Register for CEED Nature Adventure Summer Camp 

Register for CEED Nature Adventure Summer Camp 

CEED Releases Tick-Eating Quail

CEED Releases Tick-Eating Quail

CEED Releases Tick-Eating Quail

On a hot Saturday, July 18th, Ranger Eric Powers and small group of Boy Scouts released 16 Northern Bobwhite Quail (Colinus virginianus) on Brookhaven and Suffolk County open-space and preserve land managed by the Center for Environmental Education and Discovery (CEED).  Powers is Program and Site Director for CEED, and has worked to reintroduce Bobwhite Quail to Long Island for nearly 20 years. 

Northern Bobwhite Quail populations on Long Island were drastically reduced by loss of habitat and predation by non-native predators, especially feral and pet cats. By releasing juvenile birds all over Long Island, biologist Powers and CEED hope to build up a self-sustaining population.

Not only does this restore a beloved native, whose “bob-white” call was once commonly heard throughout Long Island, but because the birds eat many small bugs they find at ground level, they are an effective natural tick control. This will help protect people from tick-borne diseases like Lyme Disease.

In most years, Powers and CEED help dozens of local schools and libraries hatch bobwhite quail eggs as part of a unique science and biology program or their regular life cycle studies unit.  By studying a local species, the students get a much deeper understanding about the interconnectedness of our ecosystem as well as the impacts we have on our environment, both negative and positive.  The chicks are then raised by CEED volunteers and when they are about 10-12 weeks old, the students then get the thrill of watching the quail they hatched scoot off into woods and fields to live out their lives and hopefully eat up a bunch of ticks!  Over the course of about 17 years, Powers has helped raise and release more than 2,000 quail a year.  And in many places, the distinctive bobwhite call can once again be heard.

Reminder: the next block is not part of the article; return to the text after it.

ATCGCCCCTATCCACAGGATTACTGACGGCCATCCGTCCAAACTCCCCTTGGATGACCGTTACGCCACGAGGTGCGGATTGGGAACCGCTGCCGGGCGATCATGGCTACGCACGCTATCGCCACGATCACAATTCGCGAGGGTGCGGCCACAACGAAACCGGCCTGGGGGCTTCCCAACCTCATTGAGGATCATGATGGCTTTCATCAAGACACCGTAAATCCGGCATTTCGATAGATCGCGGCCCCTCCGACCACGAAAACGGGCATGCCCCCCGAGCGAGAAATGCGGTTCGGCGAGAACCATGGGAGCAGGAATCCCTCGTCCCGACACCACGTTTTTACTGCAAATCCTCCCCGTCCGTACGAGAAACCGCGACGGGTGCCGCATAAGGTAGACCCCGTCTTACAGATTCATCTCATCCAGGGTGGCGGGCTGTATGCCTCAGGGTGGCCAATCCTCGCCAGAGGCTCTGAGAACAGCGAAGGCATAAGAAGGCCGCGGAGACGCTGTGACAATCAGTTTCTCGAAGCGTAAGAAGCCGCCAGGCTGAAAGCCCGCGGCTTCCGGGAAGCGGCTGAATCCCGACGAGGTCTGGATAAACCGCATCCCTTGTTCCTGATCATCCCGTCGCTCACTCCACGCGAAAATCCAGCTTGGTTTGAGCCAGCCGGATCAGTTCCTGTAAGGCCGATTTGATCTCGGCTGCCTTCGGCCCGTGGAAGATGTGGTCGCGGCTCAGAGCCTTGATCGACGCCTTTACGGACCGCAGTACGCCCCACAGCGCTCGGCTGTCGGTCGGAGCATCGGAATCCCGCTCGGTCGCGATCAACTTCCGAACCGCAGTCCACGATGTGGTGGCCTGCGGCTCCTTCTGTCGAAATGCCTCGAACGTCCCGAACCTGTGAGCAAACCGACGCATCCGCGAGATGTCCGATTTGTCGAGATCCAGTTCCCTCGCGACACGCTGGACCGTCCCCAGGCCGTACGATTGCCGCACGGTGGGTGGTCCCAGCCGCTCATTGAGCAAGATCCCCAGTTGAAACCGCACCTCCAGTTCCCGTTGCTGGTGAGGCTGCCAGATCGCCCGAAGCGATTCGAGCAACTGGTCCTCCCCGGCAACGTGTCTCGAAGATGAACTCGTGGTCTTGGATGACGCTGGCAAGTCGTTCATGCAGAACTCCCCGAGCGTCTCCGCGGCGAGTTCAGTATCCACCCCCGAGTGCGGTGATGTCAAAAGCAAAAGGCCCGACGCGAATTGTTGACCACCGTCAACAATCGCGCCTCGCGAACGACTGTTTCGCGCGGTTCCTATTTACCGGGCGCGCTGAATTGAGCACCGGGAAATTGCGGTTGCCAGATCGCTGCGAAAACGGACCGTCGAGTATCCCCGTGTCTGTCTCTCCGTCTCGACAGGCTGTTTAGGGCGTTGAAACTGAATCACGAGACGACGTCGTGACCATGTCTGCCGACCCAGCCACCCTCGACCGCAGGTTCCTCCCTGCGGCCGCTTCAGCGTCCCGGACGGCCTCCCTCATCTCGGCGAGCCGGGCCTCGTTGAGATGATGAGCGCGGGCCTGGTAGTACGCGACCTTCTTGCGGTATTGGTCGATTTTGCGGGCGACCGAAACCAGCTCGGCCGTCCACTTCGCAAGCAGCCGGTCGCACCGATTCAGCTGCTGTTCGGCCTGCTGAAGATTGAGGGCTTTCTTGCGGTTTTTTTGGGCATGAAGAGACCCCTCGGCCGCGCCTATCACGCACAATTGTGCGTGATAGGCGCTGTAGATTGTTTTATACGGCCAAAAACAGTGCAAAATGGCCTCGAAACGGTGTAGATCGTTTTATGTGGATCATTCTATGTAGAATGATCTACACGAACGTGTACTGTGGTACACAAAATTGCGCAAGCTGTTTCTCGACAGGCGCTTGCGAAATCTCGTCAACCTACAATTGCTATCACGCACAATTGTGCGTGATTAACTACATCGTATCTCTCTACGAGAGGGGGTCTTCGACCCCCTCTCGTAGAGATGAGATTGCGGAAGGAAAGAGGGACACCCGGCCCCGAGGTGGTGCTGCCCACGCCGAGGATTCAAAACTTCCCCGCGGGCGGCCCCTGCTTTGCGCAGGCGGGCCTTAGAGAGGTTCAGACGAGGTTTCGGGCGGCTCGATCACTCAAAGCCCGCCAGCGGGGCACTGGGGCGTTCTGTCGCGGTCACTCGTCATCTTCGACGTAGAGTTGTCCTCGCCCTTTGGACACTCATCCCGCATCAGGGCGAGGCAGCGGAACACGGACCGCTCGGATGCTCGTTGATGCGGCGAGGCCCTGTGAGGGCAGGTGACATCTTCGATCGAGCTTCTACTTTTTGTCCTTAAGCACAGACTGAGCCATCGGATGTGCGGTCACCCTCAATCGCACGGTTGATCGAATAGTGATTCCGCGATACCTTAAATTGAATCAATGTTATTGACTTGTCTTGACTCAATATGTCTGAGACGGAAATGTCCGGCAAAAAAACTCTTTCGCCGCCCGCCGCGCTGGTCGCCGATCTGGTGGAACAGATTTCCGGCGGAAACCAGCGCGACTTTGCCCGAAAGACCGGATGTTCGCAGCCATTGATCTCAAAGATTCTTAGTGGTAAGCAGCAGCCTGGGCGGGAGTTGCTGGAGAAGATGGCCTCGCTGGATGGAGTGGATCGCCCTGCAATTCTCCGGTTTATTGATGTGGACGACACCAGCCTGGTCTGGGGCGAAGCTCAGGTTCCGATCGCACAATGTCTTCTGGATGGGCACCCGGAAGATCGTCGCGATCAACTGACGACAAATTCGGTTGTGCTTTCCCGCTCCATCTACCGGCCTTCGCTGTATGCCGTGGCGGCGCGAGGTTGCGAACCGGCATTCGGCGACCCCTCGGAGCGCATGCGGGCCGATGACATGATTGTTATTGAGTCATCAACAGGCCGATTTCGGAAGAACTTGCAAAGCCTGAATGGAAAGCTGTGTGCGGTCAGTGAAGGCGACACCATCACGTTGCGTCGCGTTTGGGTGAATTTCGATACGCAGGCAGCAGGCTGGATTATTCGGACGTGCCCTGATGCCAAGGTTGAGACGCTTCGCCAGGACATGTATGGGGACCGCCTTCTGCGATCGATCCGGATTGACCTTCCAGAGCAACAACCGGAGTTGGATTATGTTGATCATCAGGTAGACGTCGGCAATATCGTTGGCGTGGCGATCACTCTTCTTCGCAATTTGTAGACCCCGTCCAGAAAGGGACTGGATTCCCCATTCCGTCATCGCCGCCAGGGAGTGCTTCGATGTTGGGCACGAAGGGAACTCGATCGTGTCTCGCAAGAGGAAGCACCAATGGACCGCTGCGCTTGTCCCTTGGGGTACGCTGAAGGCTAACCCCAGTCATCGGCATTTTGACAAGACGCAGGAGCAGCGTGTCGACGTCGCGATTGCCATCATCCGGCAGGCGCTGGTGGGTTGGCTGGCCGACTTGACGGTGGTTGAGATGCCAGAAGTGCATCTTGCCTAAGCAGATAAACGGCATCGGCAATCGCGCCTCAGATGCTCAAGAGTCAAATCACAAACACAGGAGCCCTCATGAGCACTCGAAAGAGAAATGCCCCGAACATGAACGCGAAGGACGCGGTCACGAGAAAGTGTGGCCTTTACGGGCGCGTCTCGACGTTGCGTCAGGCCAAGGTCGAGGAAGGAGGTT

The challenges of the pandemic and the closing of schools have reduced this year’s program participation, but quail were released at CEED and three other sites in July.  We wish them luck!

Recent posts

Back to blog home >>

Summer Nature Experience Well Underway

Summer Nature Experience Well Underway

Summer Nature Experience Well Underway

Our Nature Experience Summer Program is well underway! After much thought, planning, and preparation, we are thrilled to be providing children a safe opportunity to enjoy nature in a safe social setting. The smiling faces make all of the hard work and effort worth it! Whether on a hike, exploring the shore, or searching for life in the creek, the children are experiencing nature at its best. Every day is a new adventure. At CEED, our goal is to connect as many people as possible with nature and we are not afraid to take on challenges.